What constitutes an extreme reading for these metrics? The report defines an extreme level as two standard deviations (or two sigma) above the historical average.

That may sound hopelessly arcane to the average investor, but here's why it matters: The OFR notes that valuations approached or surpassed two sigma in each major stock market bubble of the past century before they burst.

Here's an overview of the OFR's take on the latest readings from the three aforementioned alternative valuation metrics:

The CAPE Ratio:

The historical CAPE average is approximately 17 times, and its two-standard-deviation upper band is 30 times. That's based on 133 years' worth of market data.

The highest market peaks (1929, 1999, and 2007) either surpassed or approached this two-sigma level (1999 exceeded four sigma).

Each of these peaks was followed by a sharp decline in stock prices and adverse consequences for the real economy.

At the end of 2014, the CAPE ratio, at 27 times, was in the 94th percentile of historical observations and was approaching its two-sigma threshold.

The Q-Ratio:

The Q-ratio, defined here as the market value of non­financial corporate equities outstanding divided by net worth, also suggests equity valuations are approaching crit­ical levels.

Instead of using a traditional account­ing-based (historical cost) measure of net worth, the Q-ratio incorporates market value and replacement cost estimates.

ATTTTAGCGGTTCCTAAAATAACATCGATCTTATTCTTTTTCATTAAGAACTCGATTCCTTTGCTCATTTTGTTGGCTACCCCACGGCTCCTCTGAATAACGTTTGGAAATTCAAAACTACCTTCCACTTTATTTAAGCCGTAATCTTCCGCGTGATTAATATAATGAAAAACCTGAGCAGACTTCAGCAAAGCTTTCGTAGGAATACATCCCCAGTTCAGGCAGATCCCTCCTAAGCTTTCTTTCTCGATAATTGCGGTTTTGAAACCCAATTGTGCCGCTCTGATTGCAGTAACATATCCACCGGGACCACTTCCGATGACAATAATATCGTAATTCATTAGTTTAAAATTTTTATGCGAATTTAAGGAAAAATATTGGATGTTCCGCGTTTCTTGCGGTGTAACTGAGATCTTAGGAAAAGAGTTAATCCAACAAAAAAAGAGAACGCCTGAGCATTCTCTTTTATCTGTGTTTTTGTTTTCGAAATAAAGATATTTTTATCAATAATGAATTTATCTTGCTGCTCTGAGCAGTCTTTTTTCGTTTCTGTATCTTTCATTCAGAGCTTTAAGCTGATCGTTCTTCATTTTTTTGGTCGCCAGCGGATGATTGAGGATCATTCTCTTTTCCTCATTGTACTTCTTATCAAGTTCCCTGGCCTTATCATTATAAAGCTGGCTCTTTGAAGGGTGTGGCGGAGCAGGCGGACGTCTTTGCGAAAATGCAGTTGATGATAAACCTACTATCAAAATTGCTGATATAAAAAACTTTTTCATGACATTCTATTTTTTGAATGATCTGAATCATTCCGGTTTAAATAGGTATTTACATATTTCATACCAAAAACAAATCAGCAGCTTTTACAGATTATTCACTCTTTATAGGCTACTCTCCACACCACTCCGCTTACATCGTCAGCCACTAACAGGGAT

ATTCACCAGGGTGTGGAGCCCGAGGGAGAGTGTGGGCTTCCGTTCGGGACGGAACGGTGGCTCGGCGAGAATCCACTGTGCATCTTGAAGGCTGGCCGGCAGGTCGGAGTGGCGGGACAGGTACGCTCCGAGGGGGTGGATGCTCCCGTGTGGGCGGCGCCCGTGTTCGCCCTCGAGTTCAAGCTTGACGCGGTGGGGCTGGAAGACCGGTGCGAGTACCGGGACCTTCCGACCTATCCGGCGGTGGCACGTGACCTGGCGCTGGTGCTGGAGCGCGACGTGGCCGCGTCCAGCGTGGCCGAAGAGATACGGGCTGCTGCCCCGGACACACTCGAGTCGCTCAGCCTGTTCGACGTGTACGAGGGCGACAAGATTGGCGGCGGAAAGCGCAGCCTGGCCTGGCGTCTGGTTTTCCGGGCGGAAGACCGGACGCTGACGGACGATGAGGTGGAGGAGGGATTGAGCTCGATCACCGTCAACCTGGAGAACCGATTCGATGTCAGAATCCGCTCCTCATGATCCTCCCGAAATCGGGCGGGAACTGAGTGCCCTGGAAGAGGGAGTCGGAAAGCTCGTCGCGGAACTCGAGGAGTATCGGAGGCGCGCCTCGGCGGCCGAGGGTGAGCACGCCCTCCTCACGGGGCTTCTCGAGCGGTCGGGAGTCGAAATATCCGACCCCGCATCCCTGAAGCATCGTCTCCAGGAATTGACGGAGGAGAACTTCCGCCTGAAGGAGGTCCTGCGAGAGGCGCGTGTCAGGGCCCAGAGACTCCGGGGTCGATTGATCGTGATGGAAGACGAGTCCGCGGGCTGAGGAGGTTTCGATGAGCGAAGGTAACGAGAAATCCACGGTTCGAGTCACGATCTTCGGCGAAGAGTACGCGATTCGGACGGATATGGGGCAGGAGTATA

The Q-ratio also includes a much broader universe of nonfinancial companies (private and public) than CAPE.

At the end of the third quarter of 2014, the Q-ratio was within shouting distance of the two-sigma level.

The Buffett Indicator:

The Buffett Indicator, which is the colloquial term for the ratio of corporate market value to gross national product (GNP), is at its highest level since 2000 and approaching the two-sigma threshold.

This metric is reportedly Berkshire Hathaway Chairman Warren Buffett's preferred measure to assess overall market valuation.

Historically, this indicator has proved useful in identifying periods of extreme valuation, such as before the dot-com bubble burst and during the period leading up to the Great Recession.

At the end of the third quarter of 2014, this indicator was nearing the two-sigma mark.

Clearly, this analysis makes a strong case for why markets might not only be overvalued, but possibly headed for a correction.

But the government acknowledges that no metric is perfect, as changes in accounting standards, corporate-taxation policies, and approaches to inflation measurement can complicate analysis, especially when it's applied to data gathered over the long term.

Beyond that, extreme valuations alone are not sufficient to trigger a downturn, but should be viewed within the context of corporate profitability. The current cycle can continue as long as revenue growth offsets margin pressures.

While Uncle Sam can't predict when "quicksilver markets" will turn from tranquil to turbulent, we believe utilities are still the best place to be for income investors in this uncertain environment.